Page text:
There are many ways to make a big difference
Vail, CO, Colorado
Early in my career I worked for a very large enterprise. As a new member of the organization, one with more than 10,000 employees on seven continents, the sheer scope of work going on amazed me.
When relating this awe to an associate who had spent nearly a third of his life toiling for the company, he shared something with me that obviated one of the “land mines” in organization management I’ve sought to avoid ever since. He said, “Sure there’s lots of activity, but the ants are digging tunnels while the elephants are stepping on the ants.”
The analogy implies that unless an organization and everyone in it is pointed in the same direction and knows the mission, the objective may never be achieved.
Tuesday’s “State of the Town Report” by the town of Vail demonstrated that the elephants and ants are working toward the same goals and sharing data with town residents and stakeholders.
At a time when the activity level surrounding development and community issues could easily overwhelm the best of the best, the town has organized the efforts to support a world-class mountain resort with a vibrant and sustainable community guided by a well-defined set of prioritized initiatives of comprehensive scope and vision.
There is no doubt that achieving many of the goals stated in both the “Vail 2020” and the “State of the Town” report are a formidable task, but progress is being made. By maintaining the transparency of the process and providing continuous metrics, few can make the case that they are not involved somehow in the process.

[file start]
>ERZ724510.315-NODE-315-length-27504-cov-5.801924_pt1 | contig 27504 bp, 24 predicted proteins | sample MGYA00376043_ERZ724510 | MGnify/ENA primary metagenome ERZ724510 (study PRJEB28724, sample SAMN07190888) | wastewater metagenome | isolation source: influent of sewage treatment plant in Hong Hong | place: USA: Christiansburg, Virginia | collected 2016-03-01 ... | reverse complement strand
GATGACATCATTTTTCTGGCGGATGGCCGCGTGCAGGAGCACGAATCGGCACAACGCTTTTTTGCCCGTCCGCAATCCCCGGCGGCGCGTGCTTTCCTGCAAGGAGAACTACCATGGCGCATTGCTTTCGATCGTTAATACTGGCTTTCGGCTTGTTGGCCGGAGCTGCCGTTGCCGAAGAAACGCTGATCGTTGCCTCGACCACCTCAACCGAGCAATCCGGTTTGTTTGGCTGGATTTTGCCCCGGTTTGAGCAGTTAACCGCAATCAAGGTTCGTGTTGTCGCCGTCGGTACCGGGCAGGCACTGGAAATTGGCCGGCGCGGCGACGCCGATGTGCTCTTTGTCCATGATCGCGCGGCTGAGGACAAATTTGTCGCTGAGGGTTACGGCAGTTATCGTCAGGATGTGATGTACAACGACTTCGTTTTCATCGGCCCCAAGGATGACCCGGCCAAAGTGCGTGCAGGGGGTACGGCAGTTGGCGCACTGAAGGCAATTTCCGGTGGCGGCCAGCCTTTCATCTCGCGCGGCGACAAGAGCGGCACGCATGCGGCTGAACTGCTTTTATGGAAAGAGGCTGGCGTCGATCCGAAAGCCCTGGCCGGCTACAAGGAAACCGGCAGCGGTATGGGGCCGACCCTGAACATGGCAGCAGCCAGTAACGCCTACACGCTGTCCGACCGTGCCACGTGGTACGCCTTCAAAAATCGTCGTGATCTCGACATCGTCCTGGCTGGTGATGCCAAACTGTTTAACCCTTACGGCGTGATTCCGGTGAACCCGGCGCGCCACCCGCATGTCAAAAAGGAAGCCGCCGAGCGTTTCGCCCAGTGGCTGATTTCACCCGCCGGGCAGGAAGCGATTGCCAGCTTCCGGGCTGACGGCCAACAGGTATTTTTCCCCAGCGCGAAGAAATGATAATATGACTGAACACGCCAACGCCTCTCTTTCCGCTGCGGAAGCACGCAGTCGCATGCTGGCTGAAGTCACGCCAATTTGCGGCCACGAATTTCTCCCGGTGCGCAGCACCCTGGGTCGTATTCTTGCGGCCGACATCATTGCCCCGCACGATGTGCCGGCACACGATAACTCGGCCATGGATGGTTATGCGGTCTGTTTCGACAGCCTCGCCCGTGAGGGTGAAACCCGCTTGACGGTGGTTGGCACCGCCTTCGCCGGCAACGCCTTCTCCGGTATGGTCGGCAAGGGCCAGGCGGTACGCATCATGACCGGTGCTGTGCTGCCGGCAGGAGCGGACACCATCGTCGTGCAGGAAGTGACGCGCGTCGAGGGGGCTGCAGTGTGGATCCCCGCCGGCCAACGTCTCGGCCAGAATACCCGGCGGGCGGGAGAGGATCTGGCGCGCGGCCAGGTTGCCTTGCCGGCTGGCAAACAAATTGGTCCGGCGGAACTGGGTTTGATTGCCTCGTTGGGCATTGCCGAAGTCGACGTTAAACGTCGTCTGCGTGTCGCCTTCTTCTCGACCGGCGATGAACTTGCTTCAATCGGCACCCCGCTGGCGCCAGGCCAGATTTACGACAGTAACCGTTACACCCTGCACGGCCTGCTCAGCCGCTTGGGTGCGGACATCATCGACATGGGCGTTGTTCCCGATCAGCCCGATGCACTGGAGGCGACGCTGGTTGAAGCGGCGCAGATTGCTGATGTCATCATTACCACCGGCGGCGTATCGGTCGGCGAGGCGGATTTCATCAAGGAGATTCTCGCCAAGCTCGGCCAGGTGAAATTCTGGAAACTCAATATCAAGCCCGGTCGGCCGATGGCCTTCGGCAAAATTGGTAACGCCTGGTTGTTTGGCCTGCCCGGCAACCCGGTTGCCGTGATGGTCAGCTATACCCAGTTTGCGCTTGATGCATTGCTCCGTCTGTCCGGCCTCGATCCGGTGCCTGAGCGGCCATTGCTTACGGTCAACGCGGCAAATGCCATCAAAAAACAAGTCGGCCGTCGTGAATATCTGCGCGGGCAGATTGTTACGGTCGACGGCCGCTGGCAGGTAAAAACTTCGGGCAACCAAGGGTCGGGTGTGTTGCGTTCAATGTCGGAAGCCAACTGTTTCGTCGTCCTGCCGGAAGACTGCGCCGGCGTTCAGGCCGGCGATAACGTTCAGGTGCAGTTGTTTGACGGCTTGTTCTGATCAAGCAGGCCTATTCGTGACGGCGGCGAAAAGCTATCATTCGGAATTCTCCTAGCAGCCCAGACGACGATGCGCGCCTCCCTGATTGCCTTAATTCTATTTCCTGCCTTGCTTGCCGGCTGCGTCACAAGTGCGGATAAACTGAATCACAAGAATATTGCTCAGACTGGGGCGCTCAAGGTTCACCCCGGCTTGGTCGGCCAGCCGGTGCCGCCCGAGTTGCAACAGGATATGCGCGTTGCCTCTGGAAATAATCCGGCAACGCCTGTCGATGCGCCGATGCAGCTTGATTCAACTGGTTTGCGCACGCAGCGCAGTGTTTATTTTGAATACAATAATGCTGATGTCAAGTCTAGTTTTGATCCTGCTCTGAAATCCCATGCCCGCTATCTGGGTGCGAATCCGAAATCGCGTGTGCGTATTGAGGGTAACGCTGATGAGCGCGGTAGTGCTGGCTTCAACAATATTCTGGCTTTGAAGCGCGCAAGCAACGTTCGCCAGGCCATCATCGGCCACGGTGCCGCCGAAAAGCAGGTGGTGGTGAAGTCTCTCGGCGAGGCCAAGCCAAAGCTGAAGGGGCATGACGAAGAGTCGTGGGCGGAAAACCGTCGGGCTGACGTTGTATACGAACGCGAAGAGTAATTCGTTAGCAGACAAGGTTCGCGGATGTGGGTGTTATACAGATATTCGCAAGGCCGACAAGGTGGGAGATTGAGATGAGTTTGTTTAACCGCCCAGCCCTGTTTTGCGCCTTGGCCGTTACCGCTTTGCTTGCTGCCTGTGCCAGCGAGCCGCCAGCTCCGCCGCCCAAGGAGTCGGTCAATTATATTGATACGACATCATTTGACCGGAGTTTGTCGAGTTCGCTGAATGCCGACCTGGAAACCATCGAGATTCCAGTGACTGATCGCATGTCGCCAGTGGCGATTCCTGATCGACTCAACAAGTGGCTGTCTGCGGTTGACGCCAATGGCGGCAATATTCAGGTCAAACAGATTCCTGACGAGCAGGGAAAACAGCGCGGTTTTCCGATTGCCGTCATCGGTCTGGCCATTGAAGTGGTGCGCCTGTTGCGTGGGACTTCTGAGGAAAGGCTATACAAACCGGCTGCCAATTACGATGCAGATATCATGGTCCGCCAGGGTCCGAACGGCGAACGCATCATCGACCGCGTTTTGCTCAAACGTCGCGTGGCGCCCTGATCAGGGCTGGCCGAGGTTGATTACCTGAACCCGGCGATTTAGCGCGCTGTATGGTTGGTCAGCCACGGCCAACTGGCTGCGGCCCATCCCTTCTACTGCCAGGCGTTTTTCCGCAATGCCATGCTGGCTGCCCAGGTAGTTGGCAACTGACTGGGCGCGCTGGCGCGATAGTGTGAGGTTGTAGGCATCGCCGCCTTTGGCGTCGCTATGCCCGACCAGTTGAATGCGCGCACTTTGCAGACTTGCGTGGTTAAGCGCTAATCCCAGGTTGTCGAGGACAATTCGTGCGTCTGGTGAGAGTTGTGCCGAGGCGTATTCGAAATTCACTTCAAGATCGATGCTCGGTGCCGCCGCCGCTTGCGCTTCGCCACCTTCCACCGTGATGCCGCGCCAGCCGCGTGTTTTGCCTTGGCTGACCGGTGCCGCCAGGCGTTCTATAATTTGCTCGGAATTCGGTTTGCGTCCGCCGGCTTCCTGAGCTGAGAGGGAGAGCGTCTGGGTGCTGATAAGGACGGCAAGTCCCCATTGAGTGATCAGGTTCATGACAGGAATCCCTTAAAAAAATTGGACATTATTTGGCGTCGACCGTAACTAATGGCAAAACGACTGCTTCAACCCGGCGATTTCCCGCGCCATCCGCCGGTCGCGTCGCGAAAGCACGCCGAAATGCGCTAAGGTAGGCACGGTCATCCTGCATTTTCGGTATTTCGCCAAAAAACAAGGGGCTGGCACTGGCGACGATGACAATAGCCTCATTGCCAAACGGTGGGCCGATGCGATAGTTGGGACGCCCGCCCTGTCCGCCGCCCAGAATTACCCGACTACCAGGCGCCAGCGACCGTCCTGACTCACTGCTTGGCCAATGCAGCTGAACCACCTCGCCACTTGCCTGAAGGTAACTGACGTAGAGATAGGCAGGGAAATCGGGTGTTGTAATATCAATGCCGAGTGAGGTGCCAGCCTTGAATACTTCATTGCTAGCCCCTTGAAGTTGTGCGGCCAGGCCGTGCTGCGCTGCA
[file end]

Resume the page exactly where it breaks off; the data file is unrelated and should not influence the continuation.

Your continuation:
Even those who choose not to read the reports, attend the meetings, staff the boards and commissions or speak with town council members affect the process, if only by choosing not to participate. Martin Luther King Jr., said, “Our lives begin to end when we are silent about things that matter.”
Regardless of what town government or municipality you belong to, get involved. Get involved on the county level, for that matter. The town of Vail, like other neighboring governments, communicates openly with its constituents and makes every effort to provide means of, and opportunities for, citizen involvement through newsletters, news releases, Web site updates, forums, meetings, committees, board and commission seats and posted contact information for town council members.
The Vail Valley is what we make it and with these doors open in all towns for input, criticism, thanks and discussion, there should never be a team of ants digging in the wrong direction. So be aware of what’s going on. Contribute. You may not be happy with some outcomes, but you’ll never be able say there was never an opportunity to express an opinion.
Michael Kurz is president and chief executive officer of the Vail Valley Partnership.
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Are we seeing more bears because there are more bears on the valley floor, or because we’re all spending more time at home? It could be a bit of both.